Why I don’t Drink Budweiser

Budweiser has always been far more about marketing than beer. The founder of Anheuser Busch, Adolphus Busch, refused to drink his own brew, calling it “that slop” (he was German, of course, so it came out “dot schlop”) and stuck to wine. AB first made its massive incursion into every American beer market not because Americans were clamoring for the fantastic beer but because the uber-financed new St. Louis brewery actually paid the rent for tavern owners who agreed to sell Bud and kick out all their competitors. (The source for all this – principally, along with a ton of my own research – is an article from Chicago journalist and author Edward McCleland, writing in Salon.com, which you can read here.) When AB was just moving into its ascendance, there were over 100 small breweries making virtually the same beer as Bud, the mild, aggressively-inoffensive, watery Pilsner, a style that originated in Czechoslovakia; a wimpy alternative for the delicate palates of proper Czech ladies who couldn’t stand the big German Alts and Lagers or the muscular Belgian ales.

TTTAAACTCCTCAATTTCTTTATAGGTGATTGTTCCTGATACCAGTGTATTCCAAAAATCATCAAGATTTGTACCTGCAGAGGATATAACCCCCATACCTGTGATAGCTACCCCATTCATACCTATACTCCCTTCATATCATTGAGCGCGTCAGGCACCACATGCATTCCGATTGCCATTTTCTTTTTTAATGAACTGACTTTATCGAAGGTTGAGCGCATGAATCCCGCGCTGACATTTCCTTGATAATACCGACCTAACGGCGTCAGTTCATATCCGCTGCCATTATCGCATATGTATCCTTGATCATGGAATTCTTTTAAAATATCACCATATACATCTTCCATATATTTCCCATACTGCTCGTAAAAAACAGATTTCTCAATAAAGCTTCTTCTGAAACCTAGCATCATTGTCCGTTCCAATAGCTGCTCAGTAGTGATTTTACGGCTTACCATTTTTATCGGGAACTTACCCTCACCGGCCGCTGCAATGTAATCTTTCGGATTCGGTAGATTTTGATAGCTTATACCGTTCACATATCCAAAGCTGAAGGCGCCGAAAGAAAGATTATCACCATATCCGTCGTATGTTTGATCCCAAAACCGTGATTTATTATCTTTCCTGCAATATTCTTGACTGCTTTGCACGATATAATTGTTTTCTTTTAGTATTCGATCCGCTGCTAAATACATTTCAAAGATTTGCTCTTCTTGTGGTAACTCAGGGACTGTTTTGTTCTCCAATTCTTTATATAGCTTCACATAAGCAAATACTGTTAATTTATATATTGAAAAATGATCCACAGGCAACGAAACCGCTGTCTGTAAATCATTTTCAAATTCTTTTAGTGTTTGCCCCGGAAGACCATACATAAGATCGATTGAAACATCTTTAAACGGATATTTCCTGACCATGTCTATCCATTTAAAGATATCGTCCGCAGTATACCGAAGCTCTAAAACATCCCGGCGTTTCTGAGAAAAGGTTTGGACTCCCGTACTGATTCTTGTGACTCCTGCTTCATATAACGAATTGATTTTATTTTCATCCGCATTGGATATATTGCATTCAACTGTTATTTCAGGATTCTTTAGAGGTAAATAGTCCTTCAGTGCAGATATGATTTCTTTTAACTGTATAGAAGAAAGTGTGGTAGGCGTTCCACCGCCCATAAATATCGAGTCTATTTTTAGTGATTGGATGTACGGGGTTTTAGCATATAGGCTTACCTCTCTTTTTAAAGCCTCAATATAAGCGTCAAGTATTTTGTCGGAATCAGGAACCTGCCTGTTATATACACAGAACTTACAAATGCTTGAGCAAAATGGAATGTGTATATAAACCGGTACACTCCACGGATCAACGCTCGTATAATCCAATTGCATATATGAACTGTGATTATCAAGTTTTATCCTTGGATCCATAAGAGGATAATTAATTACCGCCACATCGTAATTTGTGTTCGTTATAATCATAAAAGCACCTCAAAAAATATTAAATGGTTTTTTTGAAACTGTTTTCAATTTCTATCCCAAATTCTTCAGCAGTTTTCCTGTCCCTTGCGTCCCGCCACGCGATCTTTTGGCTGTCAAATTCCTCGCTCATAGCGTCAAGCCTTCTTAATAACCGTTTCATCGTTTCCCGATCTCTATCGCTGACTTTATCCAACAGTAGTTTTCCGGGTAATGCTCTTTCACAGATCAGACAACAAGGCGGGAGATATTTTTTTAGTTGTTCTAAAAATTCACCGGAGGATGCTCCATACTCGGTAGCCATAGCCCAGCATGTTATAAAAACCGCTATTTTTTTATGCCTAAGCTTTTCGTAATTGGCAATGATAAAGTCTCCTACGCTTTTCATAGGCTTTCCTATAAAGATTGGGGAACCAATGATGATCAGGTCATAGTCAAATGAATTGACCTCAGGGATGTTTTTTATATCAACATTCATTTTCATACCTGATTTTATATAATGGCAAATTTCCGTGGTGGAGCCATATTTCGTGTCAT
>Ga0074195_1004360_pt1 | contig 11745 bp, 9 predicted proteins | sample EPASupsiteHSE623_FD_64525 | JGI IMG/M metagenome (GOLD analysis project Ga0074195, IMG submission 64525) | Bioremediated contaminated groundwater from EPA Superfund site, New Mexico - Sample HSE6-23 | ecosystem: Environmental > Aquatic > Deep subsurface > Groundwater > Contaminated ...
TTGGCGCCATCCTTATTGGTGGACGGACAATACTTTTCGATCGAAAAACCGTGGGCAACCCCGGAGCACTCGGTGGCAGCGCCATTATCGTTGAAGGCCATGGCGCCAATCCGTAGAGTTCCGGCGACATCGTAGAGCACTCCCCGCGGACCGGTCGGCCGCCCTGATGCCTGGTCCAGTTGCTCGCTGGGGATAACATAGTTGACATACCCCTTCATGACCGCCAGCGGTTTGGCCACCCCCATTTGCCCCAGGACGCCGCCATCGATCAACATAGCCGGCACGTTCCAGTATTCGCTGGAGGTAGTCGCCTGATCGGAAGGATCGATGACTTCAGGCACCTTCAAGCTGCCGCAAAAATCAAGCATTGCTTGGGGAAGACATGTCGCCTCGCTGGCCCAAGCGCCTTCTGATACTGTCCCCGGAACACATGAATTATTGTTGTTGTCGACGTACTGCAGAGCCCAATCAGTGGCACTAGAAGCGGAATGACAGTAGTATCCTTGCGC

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James Visger’s Beer Term ‘O the Day

Beer Term ‘O the Day: Solventlike (sal’-vent-layk) Flavor and aromatic character similar to acetone or lacquer thinner, often due to high fermentation temperatures.


11200622_10204207575965313_2069580751634047627_nJ… a… m…e… s V… i… s…g… e… r. That’s how it’s spelled. Just in case you flunked spelling.

Raise by vampires, James never picked up his host’s taste for blood. Instead he veered towards beer, and is a fine beer judge, president of Clarksville Carboys, Clarksville, Tennessee. And if you haven’t figured out these profiles yet, yes, we were joking about vampires. His parents were grand folks.